Hoosier Beef Producers Invent Feed Mixer

New device handles wet distillers grains.

Published on: Jan 6, 2010

The ethanol boom brought opportunities to more than just corn producers located close enough to ship to ethanol plants. Livestock producers who could use the distillers grains, a primary byproduct of ethanol production from corn grain, had the opportunity to purchase a desirable, economical feedstuff, especially for ruminant.

The challenge was figuring out how to handle wet DDGS and feed it, even to ruminants. Coming soon in an issue of Indiana Prairie Farmer, free-lance writer Darrell Boone explains how four north-central Indiana neighbors and friends worked together to invent a new mixer that fits perfectly for small livestock operations, say those with 40-beef cows. Huge vertical mixers are standard in big operations and handle wet roughages like DDGS, but small operations can't afford the price tag. In many cases, they also don't have the room to install a large mixer in their cattle feeding or feed preparation facilities.

After more than a year's worth of planning and testing, Max Meyer, Austin Carrothers, Bobby Haecker and Mark Mylam unveiled the Max-R-Mixer 2700, a feed mixer that attaches to any skid-steer loader with the technology for quick-attachment tools. This model holds 27 cubic feet of material, and is designed specifically to mix a roughage such as DDGS with other feedstuffs.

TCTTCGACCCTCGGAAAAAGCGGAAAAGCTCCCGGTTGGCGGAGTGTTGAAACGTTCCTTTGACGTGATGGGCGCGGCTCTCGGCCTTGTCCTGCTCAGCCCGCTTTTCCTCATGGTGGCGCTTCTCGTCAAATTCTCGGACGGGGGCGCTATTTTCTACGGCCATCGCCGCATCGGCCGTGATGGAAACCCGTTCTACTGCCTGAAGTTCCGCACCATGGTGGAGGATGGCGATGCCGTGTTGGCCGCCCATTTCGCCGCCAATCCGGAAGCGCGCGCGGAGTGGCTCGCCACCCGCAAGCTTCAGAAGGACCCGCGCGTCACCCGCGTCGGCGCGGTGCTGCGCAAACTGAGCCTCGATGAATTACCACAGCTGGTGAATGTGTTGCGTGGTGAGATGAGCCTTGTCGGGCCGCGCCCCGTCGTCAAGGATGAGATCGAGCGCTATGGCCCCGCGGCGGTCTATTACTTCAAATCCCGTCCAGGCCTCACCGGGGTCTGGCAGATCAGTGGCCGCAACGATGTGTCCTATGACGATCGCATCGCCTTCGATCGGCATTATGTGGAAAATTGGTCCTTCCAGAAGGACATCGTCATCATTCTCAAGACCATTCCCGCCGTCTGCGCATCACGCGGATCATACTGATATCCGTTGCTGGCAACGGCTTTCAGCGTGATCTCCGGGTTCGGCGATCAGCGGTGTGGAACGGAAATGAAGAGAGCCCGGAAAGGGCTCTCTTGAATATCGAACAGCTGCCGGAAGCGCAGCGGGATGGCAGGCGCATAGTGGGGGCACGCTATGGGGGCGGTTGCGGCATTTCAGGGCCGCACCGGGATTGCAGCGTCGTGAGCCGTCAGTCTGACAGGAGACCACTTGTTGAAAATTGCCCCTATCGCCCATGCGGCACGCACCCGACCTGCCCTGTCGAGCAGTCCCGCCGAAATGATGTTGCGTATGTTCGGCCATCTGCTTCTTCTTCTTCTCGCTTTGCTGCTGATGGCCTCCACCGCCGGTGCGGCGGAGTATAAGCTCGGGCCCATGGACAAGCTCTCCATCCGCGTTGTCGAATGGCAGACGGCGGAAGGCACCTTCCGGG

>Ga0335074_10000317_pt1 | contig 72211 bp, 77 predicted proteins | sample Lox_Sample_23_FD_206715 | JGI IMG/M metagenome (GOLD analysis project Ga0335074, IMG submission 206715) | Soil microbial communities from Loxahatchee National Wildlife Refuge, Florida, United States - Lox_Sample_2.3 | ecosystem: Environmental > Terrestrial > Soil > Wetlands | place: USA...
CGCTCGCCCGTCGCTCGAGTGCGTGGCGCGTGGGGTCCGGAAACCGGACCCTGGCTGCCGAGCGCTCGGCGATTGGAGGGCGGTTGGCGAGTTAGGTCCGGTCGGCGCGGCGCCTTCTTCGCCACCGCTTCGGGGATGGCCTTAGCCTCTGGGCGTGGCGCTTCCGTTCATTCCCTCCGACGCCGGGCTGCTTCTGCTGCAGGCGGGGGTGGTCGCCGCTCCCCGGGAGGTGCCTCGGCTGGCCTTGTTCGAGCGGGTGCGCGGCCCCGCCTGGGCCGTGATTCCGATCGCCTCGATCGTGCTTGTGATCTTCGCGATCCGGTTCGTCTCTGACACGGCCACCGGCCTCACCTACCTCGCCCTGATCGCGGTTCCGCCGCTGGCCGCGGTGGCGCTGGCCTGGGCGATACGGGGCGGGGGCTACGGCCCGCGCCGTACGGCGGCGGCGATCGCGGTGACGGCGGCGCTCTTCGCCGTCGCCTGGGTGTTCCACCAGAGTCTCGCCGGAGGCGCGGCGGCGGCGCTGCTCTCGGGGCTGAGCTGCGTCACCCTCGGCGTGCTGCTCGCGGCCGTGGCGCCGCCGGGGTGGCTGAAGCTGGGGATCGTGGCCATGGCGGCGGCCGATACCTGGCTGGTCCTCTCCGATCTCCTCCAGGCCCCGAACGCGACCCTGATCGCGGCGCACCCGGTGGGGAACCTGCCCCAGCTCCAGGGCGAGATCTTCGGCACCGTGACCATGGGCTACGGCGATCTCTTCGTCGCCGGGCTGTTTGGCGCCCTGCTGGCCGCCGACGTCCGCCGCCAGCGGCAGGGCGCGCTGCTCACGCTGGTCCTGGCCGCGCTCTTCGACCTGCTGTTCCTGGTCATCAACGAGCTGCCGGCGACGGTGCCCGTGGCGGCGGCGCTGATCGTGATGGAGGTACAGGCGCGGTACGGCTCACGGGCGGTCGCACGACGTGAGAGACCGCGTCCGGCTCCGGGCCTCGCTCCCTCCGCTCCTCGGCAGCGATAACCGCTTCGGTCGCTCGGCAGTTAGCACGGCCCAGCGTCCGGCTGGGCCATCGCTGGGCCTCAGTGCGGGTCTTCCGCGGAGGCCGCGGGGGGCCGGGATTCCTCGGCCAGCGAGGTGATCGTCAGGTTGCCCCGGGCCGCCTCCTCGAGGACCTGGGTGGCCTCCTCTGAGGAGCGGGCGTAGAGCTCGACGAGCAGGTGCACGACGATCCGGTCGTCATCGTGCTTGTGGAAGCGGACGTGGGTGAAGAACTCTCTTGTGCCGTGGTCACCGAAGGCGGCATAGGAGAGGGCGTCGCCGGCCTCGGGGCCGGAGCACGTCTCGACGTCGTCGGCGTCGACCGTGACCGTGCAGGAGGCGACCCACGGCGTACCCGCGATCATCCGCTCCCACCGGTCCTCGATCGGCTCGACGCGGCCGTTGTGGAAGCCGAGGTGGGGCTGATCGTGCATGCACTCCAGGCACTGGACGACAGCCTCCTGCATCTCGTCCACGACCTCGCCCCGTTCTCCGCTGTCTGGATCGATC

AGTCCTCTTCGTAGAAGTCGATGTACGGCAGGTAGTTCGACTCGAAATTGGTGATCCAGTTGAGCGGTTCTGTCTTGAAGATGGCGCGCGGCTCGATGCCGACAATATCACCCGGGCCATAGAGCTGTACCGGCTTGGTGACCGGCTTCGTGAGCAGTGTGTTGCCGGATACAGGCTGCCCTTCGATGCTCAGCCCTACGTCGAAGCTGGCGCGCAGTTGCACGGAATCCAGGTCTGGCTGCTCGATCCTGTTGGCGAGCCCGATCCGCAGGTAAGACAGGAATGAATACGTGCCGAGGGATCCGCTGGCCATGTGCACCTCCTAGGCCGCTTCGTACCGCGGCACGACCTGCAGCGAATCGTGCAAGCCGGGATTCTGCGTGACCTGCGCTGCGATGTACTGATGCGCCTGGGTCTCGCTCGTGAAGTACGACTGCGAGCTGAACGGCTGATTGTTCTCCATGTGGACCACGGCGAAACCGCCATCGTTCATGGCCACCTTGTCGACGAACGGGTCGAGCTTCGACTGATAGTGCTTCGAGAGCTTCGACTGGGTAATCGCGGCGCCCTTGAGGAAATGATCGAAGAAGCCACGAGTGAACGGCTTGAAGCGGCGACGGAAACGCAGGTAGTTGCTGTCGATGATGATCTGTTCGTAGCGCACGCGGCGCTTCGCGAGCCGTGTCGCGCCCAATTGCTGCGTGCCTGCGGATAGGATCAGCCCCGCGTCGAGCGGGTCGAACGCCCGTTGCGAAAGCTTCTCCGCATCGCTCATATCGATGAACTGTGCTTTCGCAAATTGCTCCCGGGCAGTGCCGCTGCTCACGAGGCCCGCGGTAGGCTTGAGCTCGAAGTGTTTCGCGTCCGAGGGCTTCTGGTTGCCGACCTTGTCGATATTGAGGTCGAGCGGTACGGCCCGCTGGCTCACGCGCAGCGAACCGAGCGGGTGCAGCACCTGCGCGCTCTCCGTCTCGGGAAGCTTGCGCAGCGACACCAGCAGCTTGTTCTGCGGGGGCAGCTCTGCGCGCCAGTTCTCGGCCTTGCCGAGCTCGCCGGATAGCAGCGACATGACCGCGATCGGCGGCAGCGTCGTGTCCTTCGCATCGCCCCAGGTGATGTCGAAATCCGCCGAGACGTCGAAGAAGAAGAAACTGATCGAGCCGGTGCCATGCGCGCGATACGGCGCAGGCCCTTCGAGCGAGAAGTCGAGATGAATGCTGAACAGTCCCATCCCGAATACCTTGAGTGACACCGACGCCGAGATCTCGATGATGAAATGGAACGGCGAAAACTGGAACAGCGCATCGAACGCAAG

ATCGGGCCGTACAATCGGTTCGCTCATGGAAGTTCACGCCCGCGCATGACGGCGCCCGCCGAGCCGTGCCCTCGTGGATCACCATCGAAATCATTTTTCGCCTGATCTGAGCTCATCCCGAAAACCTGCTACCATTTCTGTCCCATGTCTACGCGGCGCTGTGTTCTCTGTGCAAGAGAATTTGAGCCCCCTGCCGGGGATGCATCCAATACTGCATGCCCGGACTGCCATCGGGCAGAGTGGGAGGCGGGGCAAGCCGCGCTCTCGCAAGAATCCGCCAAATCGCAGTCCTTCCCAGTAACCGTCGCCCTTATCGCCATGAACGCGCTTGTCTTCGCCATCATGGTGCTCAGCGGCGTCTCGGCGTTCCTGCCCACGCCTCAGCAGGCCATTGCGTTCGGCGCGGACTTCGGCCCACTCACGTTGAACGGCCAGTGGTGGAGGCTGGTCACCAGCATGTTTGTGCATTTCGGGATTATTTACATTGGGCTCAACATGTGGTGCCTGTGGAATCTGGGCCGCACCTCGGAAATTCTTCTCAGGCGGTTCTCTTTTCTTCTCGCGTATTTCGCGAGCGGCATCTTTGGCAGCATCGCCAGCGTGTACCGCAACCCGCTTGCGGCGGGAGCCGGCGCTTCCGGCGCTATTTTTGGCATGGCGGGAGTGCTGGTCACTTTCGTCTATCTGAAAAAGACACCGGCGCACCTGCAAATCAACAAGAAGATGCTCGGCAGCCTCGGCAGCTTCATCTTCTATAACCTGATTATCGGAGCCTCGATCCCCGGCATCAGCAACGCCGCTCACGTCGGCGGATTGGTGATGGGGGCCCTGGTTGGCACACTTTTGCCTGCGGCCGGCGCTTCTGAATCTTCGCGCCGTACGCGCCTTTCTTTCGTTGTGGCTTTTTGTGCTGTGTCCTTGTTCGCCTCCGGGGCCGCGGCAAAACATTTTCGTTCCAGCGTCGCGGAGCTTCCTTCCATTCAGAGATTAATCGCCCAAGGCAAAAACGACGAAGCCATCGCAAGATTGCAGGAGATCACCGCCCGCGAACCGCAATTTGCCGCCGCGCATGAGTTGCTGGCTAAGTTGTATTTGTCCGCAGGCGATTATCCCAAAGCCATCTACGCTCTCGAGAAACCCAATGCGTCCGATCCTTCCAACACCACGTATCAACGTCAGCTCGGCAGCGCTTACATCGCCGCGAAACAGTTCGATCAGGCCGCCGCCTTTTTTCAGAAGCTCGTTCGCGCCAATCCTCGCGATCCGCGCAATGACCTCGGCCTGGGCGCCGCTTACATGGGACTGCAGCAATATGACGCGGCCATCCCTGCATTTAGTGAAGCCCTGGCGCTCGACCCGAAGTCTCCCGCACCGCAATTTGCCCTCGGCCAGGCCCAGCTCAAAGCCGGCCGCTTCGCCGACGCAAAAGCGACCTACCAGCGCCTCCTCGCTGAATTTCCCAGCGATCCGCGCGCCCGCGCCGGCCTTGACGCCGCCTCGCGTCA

It looked like it was build something or use the scoop shovel, and the scoop shovel notion was beginning to grate heavily on the guys feeding cattle, Boone observes, after interviewing Meyer and company for the story. Fortunately, one of the friends was a millwright. The other is in charge of a steel stamping facility. Meyer raises cattle near Urbana in Wabash County.

Everything from designing the shape of the mixer tub to configuring the auger that operates inside it were part of the process of coming up with a prototype, Boone relates. The prototype is still working fine. It features a built-in gearbox, and is operated by a hydraulic mixer. Once the feed is mixed, it can be discharged into a feedbunk or a wagon out of either side of the mixer.

Watch for more details soon. Or visit a Website set up by the friends to garner interest for their product. Current plans are to offer the mixer for sale to anyone who has a similar need for a small, economical feed mixer. Find them at: www.max-r-mixer.com.